Why did this have to be this week’s theme? I considered outright skipping this week’s theme post and taking my punishment of writing four posts next week instead. It’s a good topic– which is why I’ve been working the last couple weeks on a piece that treads the same waters in essay form for my thesis. So here goes me trying to see it from a different angle.
Dear K aged 17,
In about four and half years, you will hold on as a train rattles through the London Underground, earbuds bringing you occasional snatches of music. Pretending to listen gives you the excuse to zone out without people thinking you’re paying attention to their conversations or inviting people to ask questions. You didn’t sleep much the night before, perhaps because there were more sirens than usual or because someone threw a party just outside your door again.
The train rounds a corner and it throws off your balance, forcing you to step back and look up. There’s graffiti above the door that turns a warning into the command “obstruct the doors/ be dangerous.” You’ll smile and laugh to yourself over the childishness of the destruction, caused by a passenger tired of rush hour overcrowding and trains breaking down.
You’ll remember the sign again later in the day, and for the first time you will consciously realize that you’ve become someone who laughs at small things. You will realize how rarely you end up in bad moods for long because there’s always something to giggle over and be happy about. You will look back that day, in 2006, wondering when you started to find joy in the little things. For awhile now you’ve giggled before class over literature or with friends over a game of hangman on the classroom chalkboard. You’ve walked by the graffiti Oscar the Grouch near your apartment every day with a smile and a nod for the trash can grump. The list of things you find worth smiling or giggling over has become too long for you to remember when it began, though you know even then that it doesn’t stretch back much farther than age 20.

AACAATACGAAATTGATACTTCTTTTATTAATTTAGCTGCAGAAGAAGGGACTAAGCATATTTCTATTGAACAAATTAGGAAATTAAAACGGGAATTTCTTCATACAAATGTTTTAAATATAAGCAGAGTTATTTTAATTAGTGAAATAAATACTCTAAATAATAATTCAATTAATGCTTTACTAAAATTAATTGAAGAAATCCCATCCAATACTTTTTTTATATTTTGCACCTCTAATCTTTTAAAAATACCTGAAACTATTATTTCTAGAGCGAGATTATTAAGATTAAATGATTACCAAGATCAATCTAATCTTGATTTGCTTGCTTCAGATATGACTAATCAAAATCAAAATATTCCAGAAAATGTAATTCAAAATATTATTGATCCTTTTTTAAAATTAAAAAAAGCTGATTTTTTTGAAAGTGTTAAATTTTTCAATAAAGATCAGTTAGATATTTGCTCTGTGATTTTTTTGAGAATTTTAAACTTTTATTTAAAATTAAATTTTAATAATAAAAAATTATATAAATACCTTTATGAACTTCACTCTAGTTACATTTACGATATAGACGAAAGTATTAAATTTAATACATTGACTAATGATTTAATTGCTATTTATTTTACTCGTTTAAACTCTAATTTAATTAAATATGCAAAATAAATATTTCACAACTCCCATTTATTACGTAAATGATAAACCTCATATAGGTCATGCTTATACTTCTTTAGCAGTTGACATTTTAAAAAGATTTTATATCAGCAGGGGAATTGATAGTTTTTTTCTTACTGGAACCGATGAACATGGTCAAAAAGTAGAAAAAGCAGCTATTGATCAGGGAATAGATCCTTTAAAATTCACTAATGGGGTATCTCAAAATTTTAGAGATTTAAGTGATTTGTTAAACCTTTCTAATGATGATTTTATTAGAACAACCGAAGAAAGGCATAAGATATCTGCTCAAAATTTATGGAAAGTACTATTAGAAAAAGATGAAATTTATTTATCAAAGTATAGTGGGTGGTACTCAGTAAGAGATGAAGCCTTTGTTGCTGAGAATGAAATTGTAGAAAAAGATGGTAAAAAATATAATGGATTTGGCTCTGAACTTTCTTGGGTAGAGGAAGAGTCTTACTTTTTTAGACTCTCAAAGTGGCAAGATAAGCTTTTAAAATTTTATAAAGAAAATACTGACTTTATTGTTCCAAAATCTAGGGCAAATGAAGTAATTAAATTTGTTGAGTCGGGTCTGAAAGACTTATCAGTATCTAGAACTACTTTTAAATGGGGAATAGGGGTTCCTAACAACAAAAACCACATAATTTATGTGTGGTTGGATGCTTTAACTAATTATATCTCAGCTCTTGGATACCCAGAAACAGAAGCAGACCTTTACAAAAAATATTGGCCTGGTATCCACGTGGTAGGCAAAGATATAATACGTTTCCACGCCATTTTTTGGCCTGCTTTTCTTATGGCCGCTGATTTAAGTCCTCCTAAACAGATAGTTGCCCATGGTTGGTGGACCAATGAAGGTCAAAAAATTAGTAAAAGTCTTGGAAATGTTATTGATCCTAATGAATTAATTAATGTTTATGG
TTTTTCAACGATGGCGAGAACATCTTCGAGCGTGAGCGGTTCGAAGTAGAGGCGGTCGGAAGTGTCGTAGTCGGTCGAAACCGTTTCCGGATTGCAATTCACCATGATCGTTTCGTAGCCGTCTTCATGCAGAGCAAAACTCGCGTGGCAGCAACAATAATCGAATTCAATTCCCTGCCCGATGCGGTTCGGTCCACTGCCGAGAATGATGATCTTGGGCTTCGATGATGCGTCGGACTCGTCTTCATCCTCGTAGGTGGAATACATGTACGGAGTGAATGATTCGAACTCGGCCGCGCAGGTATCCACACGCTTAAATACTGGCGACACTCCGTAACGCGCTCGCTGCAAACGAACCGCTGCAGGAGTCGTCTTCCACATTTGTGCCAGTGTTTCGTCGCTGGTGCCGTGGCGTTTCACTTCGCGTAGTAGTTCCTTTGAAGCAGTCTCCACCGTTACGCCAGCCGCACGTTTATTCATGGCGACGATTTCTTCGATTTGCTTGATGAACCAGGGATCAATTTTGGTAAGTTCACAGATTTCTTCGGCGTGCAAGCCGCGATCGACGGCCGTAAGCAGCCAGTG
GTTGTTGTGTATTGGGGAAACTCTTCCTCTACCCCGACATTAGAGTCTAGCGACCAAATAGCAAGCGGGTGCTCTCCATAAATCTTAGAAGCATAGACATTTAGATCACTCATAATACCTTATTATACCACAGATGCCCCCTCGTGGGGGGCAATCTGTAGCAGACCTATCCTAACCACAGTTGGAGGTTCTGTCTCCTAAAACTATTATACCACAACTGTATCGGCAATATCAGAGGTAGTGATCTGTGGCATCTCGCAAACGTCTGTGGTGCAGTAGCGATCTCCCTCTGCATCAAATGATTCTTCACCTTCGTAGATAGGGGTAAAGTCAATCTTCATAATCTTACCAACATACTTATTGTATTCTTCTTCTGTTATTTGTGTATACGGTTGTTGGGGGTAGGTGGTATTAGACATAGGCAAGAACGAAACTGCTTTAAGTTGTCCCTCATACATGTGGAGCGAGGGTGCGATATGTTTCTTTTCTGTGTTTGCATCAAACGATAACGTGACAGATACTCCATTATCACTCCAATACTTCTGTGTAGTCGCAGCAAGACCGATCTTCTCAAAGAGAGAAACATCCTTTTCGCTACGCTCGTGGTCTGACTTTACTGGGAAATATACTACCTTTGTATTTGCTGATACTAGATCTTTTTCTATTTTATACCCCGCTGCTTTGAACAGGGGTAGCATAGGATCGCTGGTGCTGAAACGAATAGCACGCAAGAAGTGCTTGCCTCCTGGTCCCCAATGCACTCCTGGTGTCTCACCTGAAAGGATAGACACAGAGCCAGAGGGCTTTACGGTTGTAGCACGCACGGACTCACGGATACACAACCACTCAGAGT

One day soon, teenage me, you will walk outside at sunset and see a great blue heron in the pond, and this will be your first memory of seeing something you are awed by in quite a long time. It will make you smile, spontaneous and unplanned. It’s yours, and yours alone. Remember that feeling. Keep it. In a few years you will find joy and awe in so many places, they will no longer be so uncommon it takes you a couple minutes of staring at the water, the heron, and the sunset pink sky to finally name and understand the emotions.
The point of this is simply to say that it will get better. You will become a person who is content, and often happy, with her life. You’ll be able to put the last couple years in context and realize that you made the best decisions you could with the information available to you. Right now you’re fairly sure you won’t complete your associate’s degree in two years, and you’re not even sure you’ll finish it at all. You shouldn’t worry, because really. How many other 17 year olds have completed a year of college with a respectable GPA? Of those others, how many do you think are clinically depressed and still struggling to find a medication that works? And I promise, you will graduate. You just have to go at your own pace, and there shouldn’t be a rush.
I feel like a letter such as this should contain helpful hints, advice, more anecdotes. But there’s a reason time travel leads to paradoxes and misery on sci fi shows. We work with the information available to us at the time, and right now, you’re already doing the best you can. Making a change for you would require rewriting scientific advances, and really, that would be like trying to perform surgery with a baseball bat. Things would break in so many ways.
Love from the future,